There will be at least two new mayors in Sampson County by November, and one of those prospective leaders wasted no time in making his candidacy official Monday, one of just five filings on a relatively quiet day for the local Board of Elections.
Monday kicked off the 10-day filing period for the 2015 Municipal Election, which will extend to noon Friday, July 17. In Sampson, seven mayoral seats are up for grabs this year, as are 19 other town board seats, with virtually every municipality having the potential of a hotly-contested race should candidates show up during the filing period.
Aside from Salemburg Commissioner Joe Warren throwing his hat in Salemburg’s mayoral race, however, it was all incumbents on Monday. Warren filed Monday morning, seeking the position held for 34 years by Mayor Bobby Strickland. Also filing Monday were Harrells Mayor James Moore and town alderman Johnnie Ray Powell, as well as Clinton City Council members Neal Strickland and Jean Turlington.
Moore and Powell are two of three Harrells aldermen whose terms expire this year, with Katie Greer being the other. The mayor is not elected in Harrells. Aldermen are elected and they are then responsible for choosing who among them will be mayor.
In Clinton, Strickland and Turlington have both served on the board for more than a decade, for District 2 and District 4, respectively. Both were appointed to fill out unexpired terms in the early 2000s, Turlington for her late husband Thomas and Strickland for Albert Kaleel. Both were then elected for their first full terms in 2003, and within moments of each other Monday announced they will each be seeking their fourth terms.
The mayor is elected every two years in Clinton, Council members every four. Clinton Mayor Lew Starling will see his seventh term run out this year.
On Monday, Strickland and Turlington said they were excited to serve on Council and expressed their mutual hope that service would continue even as Clinton continues to grow — and is braced for even more growth in the coming years.
“We have a lot of stuff going on,” Strickland said, flanked by friends and family, including wife Jonelle and daughter Madison. “With the widening of N.C. 24, I want to be a part of that growth.”
Through the growth that Clinton has already seen and will undoubtedly experience in the future with the massive state construction project, he expressed his hope that a younger generation establishing roots in Clinton and Sampson County. He pointed to Madison, who he said will be coming to Clinton to start her professional life. He wants that to be a sign of things to come.
“We want to bring young people back to Clinton and Sampson County and provide them opportunities to to move back and enjoy life where they grew up,” said Strickland.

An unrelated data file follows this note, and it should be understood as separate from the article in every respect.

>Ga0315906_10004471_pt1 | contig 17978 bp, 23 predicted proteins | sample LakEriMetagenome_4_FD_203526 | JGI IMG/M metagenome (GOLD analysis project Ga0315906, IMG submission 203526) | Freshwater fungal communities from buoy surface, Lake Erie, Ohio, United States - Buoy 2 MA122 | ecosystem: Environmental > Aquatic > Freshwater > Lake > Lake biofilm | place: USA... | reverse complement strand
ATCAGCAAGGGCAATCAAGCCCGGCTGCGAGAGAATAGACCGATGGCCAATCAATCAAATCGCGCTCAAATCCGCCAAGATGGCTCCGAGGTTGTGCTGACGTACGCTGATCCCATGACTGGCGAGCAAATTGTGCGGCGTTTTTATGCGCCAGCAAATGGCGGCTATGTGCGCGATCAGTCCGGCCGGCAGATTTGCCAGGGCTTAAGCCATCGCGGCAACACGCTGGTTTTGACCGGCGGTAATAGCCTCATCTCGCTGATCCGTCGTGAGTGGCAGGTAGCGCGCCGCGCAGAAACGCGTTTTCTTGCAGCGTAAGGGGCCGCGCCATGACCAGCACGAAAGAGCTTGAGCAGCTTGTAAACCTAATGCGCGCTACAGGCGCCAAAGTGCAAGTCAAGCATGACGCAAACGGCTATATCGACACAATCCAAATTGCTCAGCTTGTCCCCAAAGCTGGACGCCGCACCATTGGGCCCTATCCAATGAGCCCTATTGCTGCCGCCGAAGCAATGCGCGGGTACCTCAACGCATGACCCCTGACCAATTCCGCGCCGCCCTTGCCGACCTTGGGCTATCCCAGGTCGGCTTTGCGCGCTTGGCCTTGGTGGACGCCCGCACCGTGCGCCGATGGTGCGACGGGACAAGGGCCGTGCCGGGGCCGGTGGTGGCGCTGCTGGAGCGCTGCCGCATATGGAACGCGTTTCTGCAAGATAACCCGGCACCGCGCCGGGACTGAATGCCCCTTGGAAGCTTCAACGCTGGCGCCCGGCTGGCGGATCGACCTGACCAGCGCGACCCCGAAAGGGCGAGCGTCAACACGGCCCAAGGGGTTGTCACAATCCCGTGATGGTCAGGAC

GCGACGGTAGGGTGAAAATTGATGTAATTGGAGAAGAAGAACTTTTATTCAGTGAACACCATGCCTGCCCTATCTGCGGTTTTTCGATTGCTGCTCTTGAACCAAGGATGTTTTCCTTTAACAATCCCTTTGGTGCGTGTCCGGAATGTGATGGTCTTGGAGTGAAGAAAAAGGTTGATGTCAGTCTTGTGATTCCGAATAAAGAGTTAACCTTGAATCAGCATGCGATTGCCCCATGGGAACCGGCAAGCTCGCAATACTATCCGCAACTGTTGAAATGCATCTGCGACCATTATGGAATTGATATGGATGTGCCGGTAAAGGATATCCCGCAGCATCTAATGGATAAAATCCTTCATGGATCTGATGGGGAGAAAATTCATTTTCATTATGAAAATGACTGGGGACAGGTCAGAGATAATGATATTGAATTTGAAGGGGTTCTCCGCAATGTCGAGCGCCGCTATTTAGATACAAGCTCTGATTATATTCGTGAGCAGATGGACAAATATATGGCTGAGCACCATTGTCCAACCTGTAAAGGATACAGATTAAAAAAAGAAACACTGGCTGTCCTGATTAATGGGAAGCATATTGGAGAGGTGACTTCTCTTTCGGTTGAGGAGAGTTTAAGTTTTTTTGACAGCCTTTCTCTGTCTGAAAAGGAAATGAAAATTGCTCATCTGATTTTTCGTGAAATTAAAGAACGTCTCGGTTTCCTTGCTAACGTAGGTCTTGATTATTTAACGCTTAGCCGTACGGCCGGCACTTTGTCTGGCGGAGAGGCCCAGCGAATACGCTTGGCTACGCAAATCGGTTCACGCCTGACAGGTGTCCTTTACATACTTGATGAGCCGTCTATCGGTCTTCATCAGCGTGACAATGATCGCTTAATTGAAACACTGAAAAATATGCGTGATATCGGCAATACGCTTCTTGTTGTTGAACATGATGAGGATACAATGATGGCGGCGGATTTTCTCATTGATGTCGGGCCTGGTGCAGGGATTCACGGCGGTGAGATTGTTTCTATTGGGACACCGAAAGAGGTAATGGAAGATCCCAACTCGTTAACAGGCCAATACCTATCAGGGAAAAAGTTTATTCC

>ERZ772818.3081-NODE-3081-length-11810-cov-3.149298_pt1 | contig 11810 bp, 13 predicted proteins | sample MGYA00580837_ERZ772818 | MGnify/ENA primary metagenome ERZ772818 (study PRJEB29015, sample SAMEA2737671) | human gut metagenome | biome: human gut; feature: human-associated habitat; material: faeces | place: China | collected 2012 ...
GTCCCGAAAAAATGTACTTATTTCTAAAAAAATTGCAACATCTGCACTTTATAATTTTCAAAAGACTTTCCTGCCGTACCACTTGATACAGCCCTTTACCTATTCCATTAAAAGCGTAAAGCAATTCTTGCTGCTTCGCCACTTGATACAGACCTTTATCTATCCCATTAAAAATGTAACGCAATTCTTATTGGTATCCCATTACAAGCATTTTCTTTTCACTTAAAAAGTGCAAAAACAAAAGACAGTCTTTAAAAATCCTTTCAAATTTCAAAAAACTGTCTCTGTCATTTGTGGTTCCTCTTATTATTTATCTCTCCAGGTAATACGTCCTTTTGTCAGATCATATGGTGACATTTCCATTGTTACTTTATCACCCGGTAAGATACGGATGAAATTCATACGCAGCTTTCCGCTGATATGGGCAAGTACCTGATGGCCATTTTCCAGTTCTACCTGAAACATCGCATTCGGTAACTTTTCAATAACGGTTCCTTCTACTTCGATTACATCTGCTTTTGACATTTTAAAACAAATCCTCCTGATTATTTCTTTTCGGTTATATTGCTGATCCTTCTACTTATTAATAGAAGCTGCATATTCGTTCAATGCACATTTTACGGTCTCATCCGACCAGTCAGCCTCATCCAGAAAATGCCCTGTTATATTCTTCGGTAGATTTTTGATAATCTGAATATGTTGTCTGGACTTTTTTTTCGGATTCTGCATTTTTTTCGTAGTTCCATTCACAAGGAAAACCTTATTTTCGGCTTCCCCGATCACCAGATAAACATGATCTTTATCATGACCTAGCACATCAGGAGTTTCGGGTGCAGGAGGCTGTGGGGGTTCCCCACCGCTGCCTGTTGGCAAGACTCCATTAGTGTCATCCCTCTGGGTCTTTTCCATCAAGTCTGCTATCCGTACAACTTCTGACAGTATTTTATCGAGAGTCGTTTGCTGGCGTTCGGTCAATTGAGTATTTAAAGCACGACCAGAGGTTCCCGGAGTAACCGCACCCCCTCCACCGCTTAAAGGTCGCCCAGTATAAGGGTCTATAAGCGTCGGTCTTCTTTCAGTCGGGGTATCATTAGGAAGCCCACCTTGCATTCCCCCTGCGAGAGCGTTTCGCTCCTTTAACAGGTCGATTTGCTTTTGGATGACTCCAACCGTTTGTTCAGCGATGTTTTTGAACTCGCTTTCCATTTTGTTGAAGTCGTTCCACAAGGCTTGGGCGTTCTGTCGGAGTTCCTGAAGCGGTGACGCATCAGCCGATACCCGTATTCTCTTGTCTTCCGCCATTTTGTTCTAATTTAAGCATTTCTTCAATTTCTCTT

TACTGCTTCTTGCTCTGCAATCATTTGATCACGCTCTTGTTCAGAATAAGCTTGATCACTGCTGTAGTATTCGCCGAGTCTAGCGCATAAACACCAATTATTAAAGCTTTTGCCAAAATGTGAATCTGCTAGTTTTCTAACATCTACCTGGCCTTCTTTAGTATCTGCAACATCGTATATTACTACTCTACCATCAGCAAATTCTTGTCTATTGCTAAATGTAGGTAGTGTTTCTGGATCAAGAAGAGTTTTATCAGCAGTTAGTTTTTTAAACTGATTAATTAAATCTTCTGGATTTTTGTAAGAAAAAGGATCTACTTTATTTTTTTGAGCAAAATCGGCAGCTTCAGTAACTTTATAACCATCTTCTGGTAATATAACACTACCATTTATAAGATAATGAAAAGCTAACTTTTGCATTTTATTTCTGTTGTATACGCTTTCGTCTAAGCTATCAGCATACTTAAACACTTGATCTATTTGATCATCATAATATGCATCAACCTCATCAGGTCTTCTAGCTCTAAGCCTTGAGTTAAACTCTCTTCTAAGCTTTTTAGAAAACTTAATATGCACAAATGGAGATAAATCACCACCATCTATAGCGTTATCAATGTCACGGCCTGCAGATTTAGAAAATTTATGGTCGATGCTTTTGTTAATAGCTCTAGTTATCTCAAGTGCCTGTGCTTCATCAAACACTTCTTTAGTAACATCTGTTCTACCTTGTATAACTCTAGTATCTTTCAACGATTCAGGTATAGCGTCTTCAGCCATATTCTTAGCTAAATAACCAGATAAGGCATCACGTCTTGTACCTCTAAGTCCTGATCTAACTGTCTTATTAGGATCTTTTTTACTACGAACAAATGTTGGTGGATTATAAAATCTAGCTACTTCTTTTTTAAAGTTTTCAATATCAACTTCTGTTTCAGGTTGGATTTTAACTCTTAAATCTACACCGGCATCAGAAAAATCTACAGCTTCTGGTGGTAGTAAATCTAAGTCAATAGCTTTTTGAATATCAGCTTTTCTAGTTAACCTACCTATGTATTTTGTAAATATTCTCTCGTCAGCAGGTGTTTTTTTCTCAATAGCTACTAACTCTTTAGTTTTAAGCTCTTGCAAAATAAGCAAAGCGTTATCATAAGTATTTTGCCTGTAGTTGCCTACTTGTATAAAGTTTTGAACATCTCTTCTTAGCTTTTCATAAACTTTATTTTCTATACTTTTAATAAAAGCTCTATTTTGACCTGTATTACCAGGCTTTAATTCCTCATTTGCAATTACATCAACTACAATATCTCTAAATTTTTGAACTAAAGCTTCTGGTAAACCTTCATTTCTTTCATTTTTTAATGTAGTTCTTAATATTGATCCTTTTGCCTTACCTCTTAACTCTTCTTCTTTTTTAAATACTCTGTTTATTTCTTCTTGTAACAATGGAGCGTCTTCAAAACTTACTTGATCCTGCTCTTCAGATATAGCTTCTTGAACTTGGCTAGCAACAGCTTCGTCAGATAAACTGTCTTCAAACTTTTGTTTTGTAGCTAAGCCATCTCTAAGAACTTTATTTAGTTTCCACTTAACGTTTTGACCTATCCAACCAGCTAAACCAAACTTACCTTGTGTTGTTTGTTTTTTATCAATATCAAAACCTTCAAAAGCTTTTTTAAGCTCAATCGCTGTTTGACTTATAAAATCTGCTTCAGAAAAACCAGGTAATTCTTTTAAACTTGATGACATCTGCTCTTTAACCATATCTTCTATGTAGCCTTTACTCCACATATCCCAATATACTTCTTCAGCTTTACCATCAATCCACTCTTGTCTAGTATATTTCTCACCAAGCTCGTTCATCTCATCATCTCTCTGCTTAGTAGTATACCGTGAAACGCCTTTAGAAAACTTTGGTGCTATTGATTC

Turlington said she hopes she, along with Strickland and Starling, are re-elected to the Council so that good work can continue. She said the Council, which has been intact with its current board members for years, has a good chemistry. It has never been about politics, but rather the matters of the city, she said.
“It’s been such a pleasure to serve in this city. It’s so exciting. The City Council gets along so great and we’re so compatible,” Turlington beamed, heaping praise on Starling and Strickland, as well as her other fellow Council members. “Hopefully I get to go back on (the Council) with them. Everything is going so well right now and I’m excited about the prospects of more industry that growth will bring.”
A lifelong resident of Salemburg, Warren has served as a commissioner for the town for the past 18 years and 10 of those years as mayor pro tem. He is married to wife Linda and they have two children, Joseph Aaron Warren III and Laura Warren Faircloth, as well as a granddaughter, Grace Faircloth.
Whoever is elected as the next mayor in Salemburg will have huge shoes to fill in maintaining the progress the town has enjoyed under Bobby Strickland, he said. That is exactly what he is hoping to do.
Like Clinton’s Council members, he cited the growth that will come with the construction of bigger, better roads, notably a widened N.C. 24.
“In the future, if I’m elected, I hope to make contact with new businesses and hopefully attract them to our community,” Warren articulated, saying he is seeking the mayoral post due to the love he has for his town. “I have always loved the town of Salemburg and support it whole-heartedly by giving not only of time, but financially supporting the schools and the community.”
The other Sampson mayor stepping down this year is David Alexander, who said he would not seek a second term in Roseboro. Along with the mayor’s post, three commissioners seats are open in Roseboro. One of those seats belongs to Commissioner Richard L. Barefoot, while the others are currently occupied by Ray Clark Fisher and Cary Holland, who were previously appointed to fill the unexpired terms of Commissioners Roland Hall and James McLean, respectively.
Also in Salemburg, Councilwoman Shirley M. Cooper and Councilmen Donald Nance and Bobby Tew will see their terms end. In Turkey, the terms of Mayor Tim Clifton, Councilman Mike Smith and Councilwoman Patricia Tew are all coming to a close.
In Autryville, the term of longtime Mayor Patricia Williams is expiring, along with those of Commissioners Jonathan Faircloth, Carolyn Cashwell and Larry Autry.
In Garland, the terms of Councilman Ralph Smith and Councilwoman Denise Toler will be coming to a close, however Smith just weeks ago resigned his position and the board has been mulling how to appoint his successor. Whoever is appointed by the board would have to file before July 17 if they wanted to retain the seat.
In Newton Grove, Mayor Barbara F. Burch, along with Councilman Alan G. Herring and Councilwoman Laura Wheeler will see their terms expire this year.